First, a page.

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White blood cell count - series - Procedure

  
Procedure

How the test is performed: Adult or child: Blood is drawn from a vein (venipuncture), usually from the inside of the elbow or the back of the hand. The puncture site is cleaned with antiseptic, and a tourniquet (an elastic band) or blood pressure cuff is placed around the upper arm to apply pressure and restrict blood flow through the vein. This causes veins below the tourniquet to distend (fill with blood). A needle is inserted into the vein, and the blood is collected in an air-tight vial or a syringe. During the procedure, the tourniquet is removed to restore circulation. Once the blood has been collected, the needle is removed, and the puncture site is covered to stop any bleeding. Infant or young child: The area is cleansed with antiseptic and punctured with a sharp needle or a lancet. The blood may be collected in a pipette (small glass tube), on a slide, onto a test strip, or into a small container. Cotton or a bandage may be applied to the puncture site if there is any continued bleeding. How to prepare for the test: Adults: No special preparation is necessary. Infants and children: The physical and psychological preparation you can provide for this or any test or procedure depends on your child's age, interests, previous experience, and level of trust. For specific information regarding how you can prepare your child, see the following topics as they correspond to your child's age: infant test or procedure preparation (birth to 1 year) toddler test or procedure preparation (1 to 3 years) preschooler test or procedure preparation (3 to 6 years) schoolage test or procedure preparation (6 to 12 years) adolescent test or procedure preparation (12 to 18 years) How the test will feel: When the needle is inserted to draw blood, some people feel moderate pain, while others feel only a prick or stinging sensation. Afterward, there may be some throbbing. What the risks are: Risks associated with venipuncture are slight: excessive bleeding fainting or feeling lightheaded hematoma (blood accumulating under the skin) infection (a slight risk any time the skin is broken) multiple punctures to locate veins Veins and arteries vary in size from one patient to another and from one side of the body to the other. Obtaining a blood sample from some people may be more difficult than from others.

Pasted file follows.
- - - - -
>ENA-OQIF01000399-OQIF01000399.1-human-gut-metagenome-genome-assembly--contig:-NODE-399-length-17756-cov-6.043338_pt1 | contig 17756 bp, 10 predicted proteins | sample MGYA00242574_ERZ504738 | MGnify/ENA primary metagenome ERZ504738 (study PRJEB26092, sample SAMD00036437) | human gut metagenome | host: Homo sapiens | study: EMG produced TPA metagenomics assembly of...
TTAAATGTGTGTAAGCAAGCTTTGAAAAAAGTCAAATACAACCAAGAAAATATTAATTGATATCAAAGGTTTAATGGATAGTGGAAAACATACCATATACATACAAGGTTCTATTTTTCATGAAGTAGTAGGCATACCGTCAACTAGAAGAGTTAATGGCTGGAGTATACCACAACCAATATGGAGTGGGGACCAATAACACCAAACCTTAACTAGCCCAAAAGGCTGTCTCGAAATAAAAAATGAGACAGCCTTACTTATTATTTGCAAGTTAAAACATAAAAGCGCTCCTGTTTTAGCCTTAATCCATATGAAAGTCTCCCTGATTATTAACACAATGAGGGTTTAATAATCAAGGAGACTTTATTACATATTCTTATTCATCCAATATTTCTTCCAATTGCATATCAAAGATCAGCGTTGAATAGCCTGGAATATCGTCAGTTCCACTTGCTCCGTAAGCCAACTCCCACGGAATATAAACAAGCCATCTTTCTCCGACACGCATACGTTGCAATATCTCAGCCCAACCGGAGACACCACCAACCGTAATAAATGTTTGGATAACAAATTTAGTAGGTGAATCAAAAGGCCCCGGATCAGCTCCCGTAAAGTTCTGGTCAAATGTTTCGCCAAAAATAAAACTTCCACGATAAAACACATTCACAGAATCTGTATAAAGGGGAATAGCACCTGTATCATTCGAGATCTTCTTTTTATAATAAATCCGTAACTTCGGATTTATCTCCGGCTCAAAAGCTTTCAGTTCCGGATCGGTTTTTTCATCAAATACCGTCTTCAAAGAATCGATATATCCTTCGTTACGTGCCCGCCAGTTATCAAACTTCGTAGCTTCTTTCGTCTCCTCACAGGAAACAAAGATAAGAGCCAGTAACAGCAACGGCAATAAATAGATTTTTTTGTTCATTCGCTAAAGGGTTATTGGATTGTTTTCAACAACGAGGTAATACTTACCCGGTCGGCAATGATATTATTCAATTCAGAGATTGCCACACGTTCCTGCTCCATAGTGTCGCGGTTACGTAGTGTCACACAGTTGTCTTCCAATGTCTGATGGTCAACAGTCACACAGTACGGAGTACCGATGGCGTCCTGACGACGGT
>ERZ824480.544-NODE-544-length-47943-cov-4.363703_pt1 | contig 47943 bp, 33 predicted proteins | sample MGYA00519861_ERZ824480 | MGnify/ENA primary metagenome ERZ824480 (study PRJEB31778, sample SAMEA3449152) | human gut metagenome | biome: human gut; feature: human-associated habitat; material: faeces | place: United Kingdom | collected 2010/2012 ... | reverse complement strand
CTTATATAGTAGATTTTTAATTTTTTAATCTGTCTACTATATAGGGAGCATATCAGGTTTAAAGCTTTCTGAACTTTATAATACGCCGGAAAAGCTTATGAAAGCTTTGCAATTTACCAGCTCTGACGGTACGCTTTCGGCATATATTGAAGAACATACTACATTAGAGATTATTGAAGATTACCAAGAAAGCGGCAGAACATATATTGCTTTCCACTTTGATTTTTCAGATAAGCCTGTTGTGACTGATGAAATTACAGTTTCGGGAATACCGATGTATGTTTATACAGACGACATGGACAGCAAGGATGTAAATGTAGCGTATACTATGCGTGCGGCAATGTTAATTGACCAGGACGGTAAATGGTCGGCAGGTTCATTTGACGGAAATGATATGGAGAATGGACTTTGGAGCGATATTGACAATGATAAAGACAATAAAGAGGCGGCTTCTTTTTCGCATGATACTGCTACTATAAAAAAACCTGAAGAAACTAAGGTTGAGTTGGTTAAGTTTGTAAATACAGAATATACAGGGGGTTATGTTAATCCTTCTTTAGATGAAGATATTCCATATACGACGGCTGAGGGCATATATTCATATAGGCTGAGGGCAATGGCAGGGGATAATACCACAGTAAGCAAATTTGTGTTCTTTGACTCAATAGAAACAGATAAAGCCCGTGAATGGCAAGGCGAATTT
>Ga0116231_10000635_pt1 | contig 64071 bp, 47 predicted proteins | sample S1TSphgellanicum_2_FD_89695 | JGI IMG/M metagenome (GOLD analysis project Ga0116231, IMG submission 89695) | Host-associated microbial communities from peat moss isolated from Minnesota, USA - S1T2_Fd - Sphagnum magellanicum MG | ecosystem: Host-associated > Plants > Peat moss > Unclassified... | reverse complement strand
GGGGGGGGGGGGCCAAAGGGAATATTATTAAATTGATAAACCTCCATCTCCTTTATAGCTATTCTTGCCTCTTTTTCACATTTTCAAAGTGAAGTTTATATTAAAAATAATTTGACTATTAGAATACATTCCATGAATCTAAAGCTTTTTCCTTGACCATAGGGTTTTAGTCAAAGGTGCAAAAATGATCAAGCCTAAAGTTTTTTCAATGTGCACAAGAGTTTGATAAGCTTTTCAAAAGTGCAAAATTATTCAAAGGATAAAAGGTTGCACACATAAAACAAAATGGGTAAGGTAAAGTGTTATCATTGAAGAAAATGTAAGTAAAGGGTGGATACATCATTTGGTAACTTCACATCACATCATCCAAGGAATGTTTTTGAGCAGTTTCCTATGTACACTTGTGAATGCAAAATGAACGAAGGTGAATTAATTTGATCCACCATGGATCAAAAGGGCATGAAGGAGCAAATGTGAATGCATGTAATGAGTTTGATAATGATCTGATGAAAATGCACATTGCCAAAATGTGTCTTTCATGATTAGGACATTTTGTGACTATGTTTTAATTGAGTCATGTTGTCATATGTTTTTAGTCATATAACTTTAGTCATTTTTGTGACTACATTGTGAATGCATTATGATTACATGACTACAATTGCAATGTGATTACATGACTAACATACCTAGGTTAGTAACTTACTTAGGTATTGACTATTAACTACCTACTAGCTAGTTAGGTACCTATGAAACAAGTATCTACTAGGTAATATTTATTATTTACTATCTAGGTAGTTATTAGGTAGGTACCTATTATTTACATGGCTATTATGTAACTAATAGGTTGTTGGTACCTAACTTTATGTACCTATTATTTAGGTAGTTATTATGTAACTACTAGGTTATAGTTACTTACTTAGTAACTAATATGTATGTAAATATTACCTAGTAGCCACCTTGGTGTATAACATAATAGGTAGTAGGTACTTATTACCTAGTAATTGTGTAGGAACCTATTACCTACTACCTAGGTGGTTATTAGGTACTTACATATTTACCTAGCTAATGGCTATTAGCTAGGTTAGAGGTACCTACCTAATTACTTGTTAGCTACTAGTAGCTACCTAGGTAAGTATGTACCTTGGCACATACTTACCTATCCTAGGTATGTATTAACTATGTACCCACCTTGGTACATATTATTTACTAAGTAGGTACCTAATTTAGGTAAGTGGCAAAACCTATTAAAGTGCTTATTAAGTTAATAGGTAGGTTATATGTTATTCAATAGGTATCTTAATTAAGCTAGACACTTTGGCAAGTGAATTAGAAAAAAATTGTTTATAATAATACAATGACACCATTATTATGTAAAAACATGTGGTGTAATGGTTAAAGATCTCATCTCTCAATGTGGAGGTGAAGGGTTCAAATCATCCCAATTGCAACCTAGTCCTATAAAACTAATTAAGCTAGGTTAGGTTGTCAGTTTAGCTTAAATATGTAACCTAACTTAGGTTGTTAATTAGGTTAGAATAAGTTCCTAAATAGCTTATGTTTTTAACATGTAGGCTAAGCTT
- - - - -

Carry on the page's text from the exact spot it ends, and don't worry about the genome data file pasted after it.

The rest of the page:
Review Date: 2/13/2011
Reviewed By: David C. Dugdale, III, MD, Professor of Medicine, Division of General Medicine, Department of Medicine, University of Washington School of Medicine. Also reviewed by David Zieve, MD, MHA, Medical Director, A.D.A.M., Inc.

The information provided herein should not be used during any medical emergency or for the diagnosis or treatment of any medical condition. A licensed physician should be consulted for diagnosis and treatment of any and all medical conditions. Call 911 for all medical emergencies. Links to other sites are provided for information only -- they do not constitute endorsements of those other sites. Copyright 2002 A.D.A.M., Inc. Any duplication or distribution of the information contained herein is strictly prohibited.


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